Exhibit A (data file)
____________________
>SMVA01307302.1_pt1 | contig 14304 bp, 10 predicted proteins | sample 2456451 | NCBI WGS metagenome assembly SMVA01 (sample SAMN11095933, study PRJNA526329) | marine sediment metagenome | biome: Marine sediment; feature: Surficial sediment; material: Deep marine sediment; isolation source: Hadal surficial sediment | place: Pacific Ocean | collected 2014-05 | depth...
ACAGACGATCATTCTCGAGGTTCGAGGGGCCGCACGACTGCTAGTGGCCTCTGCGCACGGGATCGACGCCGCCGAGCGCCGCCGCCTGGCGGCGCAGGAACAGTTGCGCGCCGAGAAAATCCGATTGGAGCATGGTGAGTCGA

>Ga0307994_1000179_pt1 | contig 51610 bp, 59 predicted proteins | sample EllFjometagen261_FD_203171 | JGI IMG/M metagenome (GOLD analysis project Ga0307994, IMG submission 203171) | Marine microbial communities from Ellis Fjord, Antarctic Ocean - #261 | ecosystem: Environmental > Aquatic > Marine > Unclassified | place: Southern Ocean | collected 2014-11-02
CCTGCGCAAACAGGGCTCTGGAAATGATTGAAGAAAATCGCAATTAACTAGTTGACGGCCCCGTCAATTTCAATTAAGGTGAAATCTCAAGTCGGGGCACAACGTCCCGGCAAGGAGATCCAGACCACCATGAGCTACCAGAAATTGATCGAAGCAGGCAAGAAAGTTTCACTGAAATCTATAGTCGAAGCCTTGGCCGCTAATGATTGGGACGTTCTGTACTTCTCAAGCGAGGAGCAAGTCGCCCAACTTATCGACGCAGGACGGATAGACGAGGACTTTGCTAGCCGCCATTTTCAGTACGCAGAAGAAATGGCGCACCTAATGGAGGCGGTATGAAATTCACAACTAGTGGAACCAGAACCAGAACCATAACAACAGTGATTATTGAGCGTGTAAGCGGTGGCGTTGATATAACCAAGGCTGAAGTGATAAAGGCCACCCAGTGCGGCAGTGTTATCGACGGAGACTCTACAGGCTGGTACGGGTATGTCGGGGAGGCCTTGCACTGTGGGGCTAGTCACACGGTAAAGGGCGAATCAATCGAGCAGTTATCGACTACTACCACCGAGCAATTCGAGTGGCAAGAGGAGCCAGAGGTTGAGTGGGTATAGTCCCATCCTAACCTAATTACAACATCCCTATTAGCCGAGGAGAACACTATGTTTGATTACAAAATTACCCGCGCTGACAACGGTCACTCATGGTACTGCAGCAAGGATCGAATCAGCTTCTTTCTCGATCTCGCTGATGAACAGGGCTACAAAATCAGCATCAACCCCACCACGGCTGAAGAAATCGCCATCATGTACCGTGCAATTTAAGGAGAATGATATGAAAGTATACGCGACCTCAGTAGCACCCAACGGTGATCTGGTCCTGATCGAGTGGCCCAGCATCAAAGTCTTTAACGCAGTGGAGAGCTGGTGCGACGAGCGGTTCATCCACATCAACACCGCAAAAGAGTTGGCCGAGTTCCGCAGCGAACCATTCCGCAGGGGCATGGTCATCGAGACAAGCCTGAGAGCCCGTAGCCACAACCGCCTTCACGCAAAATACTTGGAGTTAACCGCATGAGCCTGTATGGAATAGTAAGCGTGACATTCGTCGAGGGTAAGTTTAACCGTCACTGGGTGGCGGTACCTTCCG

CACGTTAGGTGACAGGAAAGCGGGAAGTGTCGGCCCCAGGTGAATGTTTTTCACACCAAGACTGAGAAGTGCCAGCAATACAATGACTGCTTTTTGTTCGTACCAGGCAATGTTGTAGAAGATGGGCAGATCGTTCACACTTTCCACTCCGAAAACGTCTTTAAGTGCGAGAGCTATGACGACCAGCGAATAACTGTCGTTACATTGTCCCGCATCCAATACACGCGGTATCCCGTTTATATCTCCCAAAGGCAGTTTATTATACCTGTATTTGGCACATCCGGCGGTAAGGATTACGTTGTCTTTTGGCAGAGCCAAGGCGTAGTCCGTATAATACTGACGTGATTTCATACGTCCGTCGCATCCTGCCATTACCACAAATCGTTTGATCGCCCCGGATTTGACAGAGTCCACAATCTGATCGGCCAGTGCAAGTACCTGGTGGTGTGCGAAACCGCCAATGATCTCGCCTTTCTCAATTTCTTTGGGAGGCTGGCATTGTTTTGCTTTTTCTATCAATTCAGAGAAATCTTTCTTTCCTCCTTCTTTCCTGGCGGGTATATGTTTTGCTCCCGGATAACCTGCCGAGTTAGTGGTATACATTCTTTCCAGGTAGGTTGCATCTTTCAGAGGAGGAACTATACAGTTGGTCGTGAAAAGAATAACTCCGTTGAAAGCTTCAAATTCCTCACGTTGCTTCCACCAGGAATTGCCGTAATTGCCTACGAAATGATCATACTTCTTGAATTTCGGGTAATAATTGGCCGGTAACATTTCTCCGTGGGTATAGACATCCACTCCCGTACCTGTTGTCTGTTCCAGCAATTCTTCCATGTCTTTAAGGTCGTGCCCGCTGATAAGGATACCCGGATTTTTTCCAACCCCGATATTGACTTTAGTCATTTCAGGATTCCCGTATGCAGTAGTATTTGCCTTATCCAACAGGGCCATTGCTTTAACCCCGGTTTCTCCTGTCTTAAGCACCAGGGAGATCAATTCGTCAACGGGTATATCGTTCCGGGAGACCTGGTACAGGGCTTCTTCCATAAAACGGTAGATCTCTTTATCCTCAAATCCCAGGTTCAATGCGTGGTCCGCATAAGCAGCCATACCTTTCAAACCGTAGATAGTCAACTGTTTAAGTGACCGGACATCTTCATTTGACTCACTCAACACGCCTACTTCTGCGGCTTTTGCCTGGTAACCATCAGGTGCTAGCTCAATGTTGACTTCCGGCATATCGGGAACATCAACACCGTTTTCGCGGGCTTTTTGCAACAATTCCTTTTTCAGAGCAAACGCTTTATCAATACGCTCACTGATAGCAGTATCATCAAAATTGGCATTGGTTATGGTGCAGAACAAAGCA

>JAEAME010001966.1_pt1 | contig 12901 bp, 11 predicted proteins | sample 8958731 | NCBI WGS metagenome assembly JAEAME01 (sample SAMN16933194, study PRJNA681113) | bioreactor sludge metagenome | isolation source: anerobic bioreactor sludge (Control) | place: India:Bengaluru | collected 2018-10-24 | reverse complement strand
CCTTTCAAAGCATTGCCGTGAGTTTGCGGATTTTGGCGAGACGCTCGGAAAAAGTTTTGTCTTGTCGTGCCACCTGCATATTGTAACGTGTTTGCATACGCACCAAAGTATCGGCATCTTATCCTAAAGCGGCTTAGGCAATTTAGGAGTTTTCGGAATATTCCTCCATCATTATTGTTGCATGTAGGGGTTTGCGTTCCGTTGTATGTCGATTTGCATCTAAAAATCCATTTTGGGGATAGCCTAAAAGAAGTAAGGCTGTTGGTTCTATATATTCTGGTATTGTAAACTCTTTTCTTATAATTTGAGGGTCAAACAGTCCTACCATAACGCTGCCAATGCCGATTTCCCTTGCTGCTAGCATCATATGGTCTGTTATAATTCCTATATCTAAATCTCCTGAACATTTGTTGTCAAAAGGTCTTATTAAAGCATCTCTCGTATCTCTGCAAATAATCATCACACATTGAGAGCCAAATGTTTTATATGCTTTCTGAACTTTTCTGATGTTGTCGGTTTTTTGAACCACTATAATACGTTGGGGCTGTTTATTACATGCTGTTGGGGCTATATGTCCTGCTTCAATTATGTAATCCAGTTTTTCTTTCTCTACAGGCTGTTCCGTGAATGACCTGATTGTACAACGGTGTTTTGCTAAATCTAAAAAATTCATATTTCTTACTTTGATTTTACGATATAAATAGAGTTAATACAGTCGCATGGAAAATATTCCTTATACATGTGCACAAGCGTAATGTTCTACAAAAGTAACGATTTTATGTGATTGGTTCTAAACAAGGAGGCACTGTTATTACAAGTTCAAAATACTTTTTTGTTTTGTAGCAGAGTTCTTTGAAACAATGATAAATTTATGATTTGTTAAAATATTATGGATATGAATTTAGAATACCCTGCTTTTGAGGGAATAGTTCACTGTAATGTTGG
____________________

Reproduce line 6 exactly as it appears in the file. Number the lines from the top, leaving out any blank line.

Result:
>JAEAME010001966.1_pt1 | contig 12901 bp, 11 predicted proteins | sample 8958731 | NCBI WGS metagenome assembly JAEAME01 (sample SAMN16933194, study PRJNA681113) | bioreactor sludge metagenome | isolation source: anerobic bioreactor sludge (Control) | place: India:Bengaluru | collected 2018-10-24 | reverse complement strand